¿ Infigen Inc., of Deforest, Wis., terminated its agreement with Pharming Holding NV, of Leiden, the Netherlands, to commercialize Infigen¿s transgenic technologies. The termination also means Pharming and its subsidiaries must cease using intellectual property previously licensed by Infigen. The termination follows a restraining order granted to Infigen by a Wisconsin court that constrained Pharming from selling or transferring transgenic cattle produced by Infigen. Pharming previously had announced it entered receivership.

¿ Lorus Therapeutics Inc., of Toronto, entered into an exclusive seven-year distribution agreement in Latin America with Faulding (Canada) Inc., of Montreal. Faulding will market and sell Virulizin, to treat malignant melanoma, in Mexico. Lorus will receive royalties on sales and will be responsible for manufacturing. Faulding will share in any additional clinical costs the companies deem appropriate in Mexico and the rest of Latin America. The deal also gives Faulding the option to enter into agreements to sell Virulizin in Brazil and Argentina.

¿ Neurochem Inc., of Saint-Laurent, Quebec, received a C$1.4 million (US$898,875) grant from the FDA for a Phase II/III study of Neurochem¿s product, Fibrillex. The trial is under way. Neurochem also received orphan medicinal product designation in Europe for Fibrillex to treat secondary amyloidosis. The randomized, double-blind, placebo-controlled trial is being conducted at 14 sites in the United States, Europe and Israel.

¿ Orchid Biosciences Inc., of Princeton, N.J., released www.autoprimer.com, a web site at which Orchid customers can design polymerase chain reaction and extension primers to use with the company¿s SNP-IT single nucleotide polymorphism scoring technology. Orchid is offering the web-based software tool for free.

¿ Oxford Biomedica plc, of Oxford, UK, released interim results from a Phase I/II trial of its anticancer therapeutic vaccine, TroVax. Initial results of the 12-patient trial show the drug to be safe and well tolerated, and the vaccine induced an immune response against the tumor antigen OBA1 in colorectal cancer. The results report success of the trial¿s primary endpoints. TroVax is a gene-based therapeutic vaccine designed to stimulate a patient¿s immune system to mount a response to recognize and destroy cancer cells.

¿ Proteome Sciences plc, of Cobham, UK, completed its $7 million Series A preferred stock financing of Intronn Inc., of Raleigh, N.C. This will fund Intronn¿s spliceosome-mediated RNA trans-splicing technology known as Smart, a broad platform technology with potential applications in therapeutics and discovery. It can reprogram the vast majority of human, plant and animal genes to correct genetic errors, confer a new function to a cell or create novel gene products, it said. AEA Investors Inc., of New York, and Research Corporation Technologies Inc., of Tucson, Ariz., invested in the round, though Proteome remains the largest shareholder.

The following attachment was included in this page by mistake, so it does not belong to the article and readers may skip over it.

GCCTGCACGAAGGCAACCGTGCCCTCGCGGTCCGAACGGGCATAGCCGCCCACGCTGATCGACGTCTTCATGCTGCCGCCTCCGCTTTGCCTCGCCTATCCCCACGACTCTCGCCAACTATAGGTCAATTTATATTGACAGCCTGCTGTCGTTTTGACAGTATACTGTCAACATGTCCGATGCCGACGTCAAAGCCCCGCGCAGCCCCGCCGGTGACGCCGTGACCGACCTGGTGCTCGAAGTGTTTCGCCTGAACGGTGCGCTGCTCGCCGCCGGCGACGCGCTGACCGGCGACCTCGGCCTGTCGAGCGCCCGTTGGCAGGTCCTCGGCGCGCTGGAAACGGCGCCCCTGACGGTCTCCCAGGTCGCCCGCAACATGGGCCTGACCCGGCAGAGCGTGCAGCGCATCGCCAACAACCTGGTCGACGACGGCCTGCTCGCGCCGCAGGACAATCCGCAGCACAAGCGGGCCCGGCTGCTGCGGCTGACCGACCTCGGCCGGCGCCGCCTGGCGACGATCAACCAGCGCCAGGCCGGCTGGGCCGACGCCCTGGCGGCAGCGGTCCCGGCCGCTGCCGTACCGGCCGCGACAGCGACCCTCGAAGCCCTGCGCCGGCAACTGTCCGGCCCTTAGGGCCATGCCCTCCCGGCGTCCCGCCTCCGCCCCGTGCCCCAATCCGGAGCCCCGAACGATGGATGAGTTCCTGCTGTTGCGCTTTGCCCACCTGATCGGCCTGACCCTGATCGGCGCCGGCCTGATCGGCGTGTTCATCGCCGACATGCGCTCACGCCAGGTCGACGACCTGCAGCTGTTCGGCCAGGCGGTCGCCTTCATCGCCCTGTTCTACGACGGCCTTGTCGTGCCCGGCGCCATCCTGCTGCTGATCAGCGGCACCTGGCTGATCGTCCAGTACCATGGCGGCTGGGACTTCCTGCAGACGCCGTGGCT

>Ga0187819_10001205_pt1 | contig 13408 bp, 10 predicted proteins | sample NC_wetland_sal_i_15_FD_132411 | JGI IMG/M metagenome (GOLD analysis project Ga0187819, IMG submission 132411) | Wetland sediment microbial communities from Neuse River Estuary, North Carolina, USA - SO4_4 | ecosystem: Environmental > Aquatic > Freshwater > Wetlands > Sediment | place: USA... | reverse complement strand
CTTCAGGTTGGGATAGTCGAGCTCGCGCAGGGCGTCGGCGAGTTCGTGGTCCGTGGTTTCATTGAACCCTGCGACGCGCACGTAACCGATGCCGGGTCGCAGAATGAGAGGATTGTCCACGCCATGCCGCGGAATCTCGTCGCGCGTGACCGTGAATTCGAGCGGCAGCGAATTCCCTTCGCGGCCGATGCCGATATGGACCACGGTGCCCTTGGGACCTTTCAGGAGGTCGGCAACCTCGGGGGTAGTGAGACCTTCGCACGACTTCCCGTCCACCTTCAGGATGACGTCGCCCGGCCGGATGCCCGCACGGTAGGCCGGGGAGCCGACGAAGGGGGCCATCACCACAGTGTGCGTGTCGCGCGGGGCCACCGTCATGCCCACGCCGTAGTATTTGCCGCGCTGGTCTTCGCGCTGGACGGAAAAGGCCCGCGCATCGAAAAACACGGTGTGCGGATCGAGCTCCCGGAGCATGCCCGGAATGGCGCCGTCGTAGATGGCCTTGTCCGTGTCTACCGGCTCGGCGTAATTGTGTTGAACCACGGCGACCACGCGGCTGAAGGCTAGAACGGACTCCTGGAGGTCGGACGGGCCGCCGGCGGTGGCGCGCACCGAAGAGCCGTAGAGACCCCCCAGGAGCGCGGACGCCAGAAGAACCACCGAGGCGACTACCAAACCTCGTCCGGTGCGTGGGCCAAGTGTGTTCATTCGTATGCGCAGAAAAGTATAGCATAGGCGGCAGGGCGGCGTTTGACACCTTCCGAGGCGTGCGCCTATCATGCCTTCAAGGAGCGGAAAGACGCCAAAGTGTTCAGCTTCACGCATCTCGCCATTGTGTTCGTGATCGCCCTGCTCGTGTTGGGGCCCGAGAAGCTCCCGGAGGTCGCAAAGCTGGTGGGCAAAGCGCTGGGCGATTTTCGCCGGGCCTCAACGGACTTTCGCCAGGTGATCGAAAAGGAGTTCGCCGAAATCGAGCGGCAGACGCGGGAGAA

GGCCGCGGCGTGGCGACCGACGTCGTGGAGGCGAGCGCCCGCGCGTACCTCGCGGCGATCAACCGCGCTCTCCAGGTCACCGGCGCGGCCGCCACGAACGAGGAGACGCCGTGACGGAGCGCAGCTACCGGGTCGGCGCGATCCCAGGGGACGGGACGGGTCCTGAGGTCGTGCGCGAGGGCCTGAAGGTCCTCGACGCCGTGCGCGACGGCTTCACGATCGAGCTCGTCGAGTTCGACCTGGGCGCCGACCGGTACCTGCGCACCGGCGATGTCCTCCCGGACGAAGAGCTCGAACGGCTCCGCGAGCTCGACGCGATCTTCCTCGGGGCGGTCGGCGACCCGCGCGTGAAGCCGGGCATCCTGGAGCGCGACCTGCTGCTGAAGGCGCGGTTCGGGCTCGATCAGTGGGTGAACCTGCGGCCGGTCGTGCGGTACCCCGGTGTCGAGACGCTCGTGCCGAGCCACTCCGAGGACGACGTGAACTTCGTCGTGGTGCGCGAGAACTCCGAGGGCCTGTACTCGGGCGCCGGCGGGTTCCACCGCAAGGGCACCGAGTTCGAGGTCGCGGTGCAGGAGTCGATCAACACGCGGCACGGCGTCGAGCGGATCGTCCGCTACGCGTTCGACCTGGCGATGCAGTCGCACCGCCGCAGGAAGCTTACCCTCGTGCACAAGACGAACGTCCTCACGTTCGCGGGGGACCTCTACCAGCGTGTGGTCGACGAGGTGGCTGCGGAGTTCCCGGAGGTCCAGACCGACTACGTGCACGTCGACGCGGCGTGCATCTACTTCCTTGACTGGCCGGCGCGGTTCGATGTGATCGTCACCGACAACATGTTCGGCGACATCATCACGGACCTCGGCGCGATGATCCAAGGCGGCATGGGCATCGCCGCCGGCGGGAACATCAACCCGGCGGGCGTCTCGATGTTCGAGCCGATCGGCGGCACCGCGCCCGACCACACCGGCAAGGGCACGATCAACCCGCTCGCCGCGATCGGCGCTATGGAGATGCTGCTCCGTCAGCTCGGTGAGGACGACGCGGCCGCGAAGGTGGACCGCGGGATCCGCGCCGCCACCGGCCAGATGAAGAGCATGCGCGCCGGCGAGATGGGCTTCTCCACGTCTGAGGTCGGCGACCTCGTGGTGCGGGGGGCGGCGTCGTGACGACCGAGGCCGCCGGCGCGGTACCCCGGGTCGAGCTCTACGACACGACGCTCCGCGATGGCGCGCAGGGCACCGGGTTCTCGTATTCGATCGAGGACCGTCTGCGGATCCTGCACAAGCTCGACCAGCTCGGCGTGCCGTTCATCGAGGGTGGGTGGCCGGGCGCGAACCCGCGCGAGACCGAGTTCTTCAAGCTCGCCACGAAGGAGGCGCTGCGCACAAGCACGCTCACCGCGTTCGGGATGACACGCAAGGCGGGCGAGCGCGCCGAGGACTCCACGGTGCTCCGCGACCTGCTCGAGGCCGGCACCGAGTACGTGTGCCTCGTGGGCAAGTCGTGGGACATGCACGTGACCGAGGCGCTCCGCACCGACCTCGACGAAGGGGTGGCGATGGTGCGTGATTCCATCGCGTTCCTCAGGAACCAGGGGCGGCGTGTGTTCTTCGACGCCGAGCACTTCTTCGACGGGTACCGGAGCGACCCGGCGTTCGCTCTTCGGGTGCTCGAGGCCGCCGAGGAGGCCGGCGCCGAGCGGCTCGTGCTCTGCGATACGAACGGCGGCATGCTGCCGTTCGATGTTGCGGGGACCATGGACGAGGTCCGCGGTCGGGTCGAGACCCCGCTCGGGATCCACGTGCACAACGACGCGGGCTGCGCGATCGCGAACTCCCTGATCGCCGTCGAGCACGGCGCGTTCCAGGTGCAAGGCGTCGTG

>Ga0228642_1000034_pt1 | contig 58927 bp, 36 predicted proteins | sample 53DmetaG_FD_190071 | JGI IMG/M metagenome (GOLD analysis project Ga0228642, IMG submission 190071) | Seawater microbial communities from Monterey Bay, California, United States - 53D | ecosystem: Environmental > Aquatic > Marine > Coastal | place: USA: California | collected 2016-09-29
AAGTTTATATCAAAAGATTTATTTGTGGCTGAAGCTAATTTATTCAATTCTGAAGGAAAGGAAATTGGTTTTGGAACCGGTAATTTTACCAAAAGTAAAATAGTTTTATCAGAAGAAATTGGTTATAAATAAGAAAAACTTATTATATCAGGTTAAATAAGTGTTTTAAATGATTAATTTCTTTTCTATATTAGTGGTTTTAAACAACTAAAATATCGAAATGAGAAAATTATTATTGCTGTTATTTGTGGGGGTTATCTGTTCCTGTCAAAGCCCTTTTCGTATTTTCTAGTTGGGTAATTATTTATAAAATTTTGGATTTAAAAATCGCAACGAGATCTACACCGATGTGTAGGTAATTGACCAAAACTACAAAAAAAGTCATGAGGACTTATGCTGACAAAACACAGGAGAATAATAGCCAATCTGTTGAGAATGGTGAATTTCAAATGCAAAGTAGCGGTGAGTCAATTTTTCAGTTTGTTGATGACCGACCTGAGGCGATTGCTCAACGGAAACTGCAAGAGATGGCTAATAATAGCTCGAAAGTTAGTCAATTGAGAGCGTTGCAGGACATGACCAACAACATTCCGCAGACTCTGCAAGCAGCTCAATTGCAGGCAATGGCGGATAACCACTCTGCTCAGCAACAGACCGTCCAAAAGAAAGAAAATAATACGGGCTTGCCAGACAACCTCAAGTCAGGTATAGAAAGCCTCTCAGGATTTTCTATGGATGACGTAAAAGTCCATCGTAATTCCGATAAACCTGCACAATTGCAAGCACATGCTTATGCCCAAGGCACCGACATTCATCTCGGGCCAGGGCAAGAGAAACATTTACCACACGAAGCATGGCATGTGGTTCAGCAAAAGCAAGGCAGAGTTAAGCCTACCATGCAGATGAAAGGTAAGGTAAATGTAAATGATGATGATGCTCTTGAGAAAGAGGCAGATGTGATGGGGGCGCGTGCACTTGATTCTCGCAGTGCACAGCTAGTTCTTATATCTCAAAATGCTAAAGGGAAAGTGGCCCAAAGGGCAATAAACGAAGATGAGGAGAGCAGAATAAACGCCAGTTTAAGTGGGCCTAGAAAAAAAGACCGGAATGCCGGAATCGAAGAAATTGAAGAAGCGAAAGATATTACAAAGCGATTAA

¿ Proteomic Research Services Inc., of Ann Arbor, Mich., said it has begun operations after having been divested from Genomic Solutions Inc., also of Ann Arbor. Genomic Solutions holds a minority interest in the new venture and has contracted for PRS to perform specific proteomic research services activities. The new venture will market and provide a variety of proteomic outsourcing services to pharmaceutical and biotechnology companies, academic and government institutions, as well as Genomic Solutions.

¿ Syrrx Inc., of San Diego, was awarded $100,000 from the National Center for Research Resources of the National Institutes of Health to conduct Phase I Small Business Innovative Research studies related to developing next-generation, high-throughput crystallization products. The grant will fund a project to develop Agincourt, which uses approximately 100 times less protein than conventional crystallization approaches and is capable of producing one 96-well plate per minute.

¿ V.I. Technologies Inc., of Watertown, Mass., said the Inactine system was more effective than gamma irradiation in the functional inactivation of white blood cells in red blood cell units in preclinical studies. The company said these findings increase the possibility that the Inactine treatment could be used to prevent transfusion-associated graft-vs.-host disease in red blood cells. Inactine technology is designed to inactivate a wide range of known and unknown viruses, bacteria and parasites. Most recently, it has demonstrated an ability to remove prions.

¿ XenoPort Inc., of Palo Alto, Calif., was awarded an Advanced Technology Program grant for $2 million from the National Institute of Standards and Technology, a division of the U.S. Department of Commerce. The two-and-a-half-year program will develop and apply technology designed to make possible the oral administration of poorly absorbed drugs, including macromolecules, by harnessing the body¿s natural ability to ferry nutrients and other molecules from the intestines into the bloodstream.